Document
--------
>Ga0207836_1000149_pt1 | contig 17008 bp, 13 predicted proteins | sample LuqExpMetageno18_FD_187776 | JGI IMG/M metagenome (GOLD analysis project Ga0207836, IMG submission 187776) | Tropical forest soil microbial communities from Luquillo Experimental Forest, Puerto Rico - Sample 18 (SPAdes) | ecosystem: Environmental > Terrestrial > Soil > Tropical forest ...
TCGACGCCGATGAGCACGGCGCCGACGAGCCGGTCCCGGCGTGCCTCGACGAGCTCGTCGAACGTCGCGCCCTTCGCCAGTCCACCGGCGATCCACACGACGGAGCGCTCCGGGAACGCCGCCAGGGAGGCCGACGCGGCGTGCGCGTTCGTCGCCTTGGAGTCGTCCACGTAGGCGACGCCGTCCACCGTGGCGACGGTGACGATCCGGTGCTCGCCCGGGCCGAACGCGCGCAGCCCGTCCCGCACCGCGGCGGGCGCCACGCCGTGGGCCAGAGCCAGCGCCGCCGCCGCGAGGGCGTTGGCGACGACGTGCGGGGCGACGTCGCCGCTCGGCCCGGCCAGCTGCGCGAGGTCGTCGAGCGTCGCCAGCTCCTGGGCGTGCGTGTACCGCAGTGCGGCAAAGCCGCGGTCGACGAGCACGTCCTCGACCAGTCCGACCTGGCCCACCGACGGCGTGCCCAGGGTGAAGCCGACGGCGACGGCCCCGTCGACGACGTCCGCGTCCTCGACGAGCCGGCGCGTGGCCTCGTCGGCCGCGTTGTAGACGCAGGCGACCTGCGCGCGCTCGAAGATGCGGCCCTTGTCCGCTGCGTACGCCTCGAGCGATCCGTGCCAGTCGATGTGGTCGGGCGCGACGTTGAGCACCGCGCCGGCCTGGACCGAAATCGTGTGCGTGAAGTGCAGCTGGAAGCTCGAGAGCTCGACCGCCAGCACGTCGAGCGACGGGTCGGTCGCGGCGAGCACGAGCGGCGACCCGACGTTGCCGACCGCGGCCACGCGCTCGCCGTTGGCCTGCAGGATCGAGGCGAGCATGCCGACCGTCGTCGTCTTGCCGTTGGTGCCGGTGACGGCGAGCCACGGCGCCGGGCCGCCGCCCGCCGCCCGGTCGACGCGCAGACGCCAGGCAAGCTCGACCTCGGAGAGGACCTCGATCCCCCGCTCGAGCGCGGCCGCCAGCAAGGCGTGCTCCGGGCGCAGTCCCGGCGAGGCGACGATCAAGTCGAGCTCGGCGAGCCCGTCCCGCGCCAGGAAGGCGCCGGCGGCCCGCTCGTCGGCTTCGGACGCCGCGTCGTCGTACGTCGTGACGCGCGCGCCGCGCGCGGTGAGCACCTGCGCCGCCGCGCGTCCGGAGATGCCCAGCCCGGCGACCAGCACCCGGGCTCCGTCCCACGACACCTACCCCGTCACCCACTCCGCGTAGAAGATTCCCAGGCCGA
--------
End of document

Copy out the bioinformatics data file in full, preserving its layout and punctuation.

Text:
>Ga0207836_1000149_pt1 | contig 17008 bp, 13 predicted proteins | sample LuqExpMetageno18_FD_187776 | JGI IMG/M metagenome (GOLD analysis project Ga0207836, IMG submission 187776) | Tropical forest soil microbial communities from Luquillo Experimental Forest, Puerto Rico - Sample 18 (SPAdes) | ecosystem: Environmental > Terrestrial > Soil > Tropical forest ...
TCGACGCCGATGAGCACGGCGCCGACGAGCCGGTCCCGGCGTGCCTCGACGAGCTCGTCGAACGTCGCGCCCTTCGCCAGTCCACCGGCGATCCACACGACGGAGCGCTCCGGGAACGCCGCCAGGGAGGCCGACGCGGCGTGCGCGTTCGTCGCCTTGGAGTCGTCCACGTAGGCGACGCCGTCCACCGTGGCGACGGTGACGATCCGGTGCTCGCCCGGGCCGAACGCGCGCAGCCCGTCCCGCACCGCGGCGGGCGCCACGCCGTGGGCCAGAGCCAGCGCCGCCGCCGCGAGGGCGTTGGCGACGACGTGCGGGGCGACGTCGCCGCTCGGCCCGGCCAGCTGCGCGAGGTCGTCGAGCGTCGCCAGCTCCTGGGCGTGCGTGTACCGCAGTGCGGCAAAGCCGCGGTCGACGAGCACGTCCTCGACCAGTCCGACCTGGCCCACCGACGGCGTGCCCAGGGTGAAGCCGACGGCGACGGCCCCGTCGACGACGTCCGCGTCCTCGACGAGCCGGCGCGTGGCCTCGTCGGCCGCGTTGTAGACGCAGGCGACCTGCGCGCGCTCGAAGATGCGGCCCTTGTCCGCTGCGTACGCCTCGAGCGATCCGTGCCAGTCGATGTGGTCGGGCGCGACGTTGAGCACCGCGCCGGCCTGGACCGAAATCGTGTGCGTGAAGTGCAGCTGGAAGCTCGAGAGCTCGACCGCCAGCACGTCGAGCGACGGGTCGGTCGCGGCGAGCACGAGCGGCGACCCGACGTTGCCGACCGCGGCCACGCGCTCGCCGTTGGCCTGCAGGATCGAGGCGAGCATGCCGACCGTCGTCGTCTTGCCGTTGGTGCCGGTGACGGCGAGCCACGGCGCCGGGCCGCCGCCCGCCGCCCGGTCGACGCGCAGACGCCAGGCAAGCTCGACCTCGGAGAGGACCTCGATCCCCCGCTCGAGCGCGGCCGCCAGCAAGGCGTGCTCCGGGCGCAGTCCCGGCGAGGCGACGATCAAGTCGAGCTCGGCGAGCCCGTCCCGCGCCAGGAAGGCGCCGGCGGCCCGCTCGTCGGCTTCGGACGCCGCGTCGTCGTACGTCGTGACGCGCGCGCCGCGCGCGGTGAGCACCTGCGCCGCCGCGCGTCCGGAGATGCCCAGCCCGGCGACCAGCACCCGGGCTCCGTCCCACGACACCTACCCCGTCACCCACTCCGCGTAGAAGATTCCCAGGCCGA